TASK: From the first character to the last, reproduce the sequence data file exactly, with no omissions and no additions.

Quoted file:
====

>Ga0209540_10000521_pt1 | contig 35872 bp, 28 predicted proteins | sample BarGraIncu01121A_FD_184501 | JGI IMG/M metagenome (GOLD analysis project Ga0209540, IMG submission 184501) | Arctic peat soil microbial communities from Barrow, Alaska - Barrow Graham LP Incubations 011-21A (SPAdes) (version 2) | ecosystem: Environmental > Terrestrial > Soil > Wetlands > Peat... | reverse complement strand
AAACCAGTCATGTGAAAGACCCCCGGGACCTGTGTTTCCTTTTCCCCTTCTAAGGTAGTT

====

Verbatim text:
>Ga0209540_10000521_pt1 | contig 35872 bp, 28 predicted proteins | sample BarGraIncu01121A_FD_184501 | JGI IMG/M metagenome (GOLD analysis project Ga0209540, IMG submission 184501) | Arctic peat soil microbial communities from Barrow, Alaska - Barrow Graham LP Incubations 011-21A (SPAdes) (version 2) | ecosystem: Environmental > Terrestrial > Soil > Wetlands > Peat... | reverse complement strand
AAACCAGTCATGTGAAAGACCCCCGGGACCTGTGTTTCCTTTTCCCCTTCTAAGGTAGTT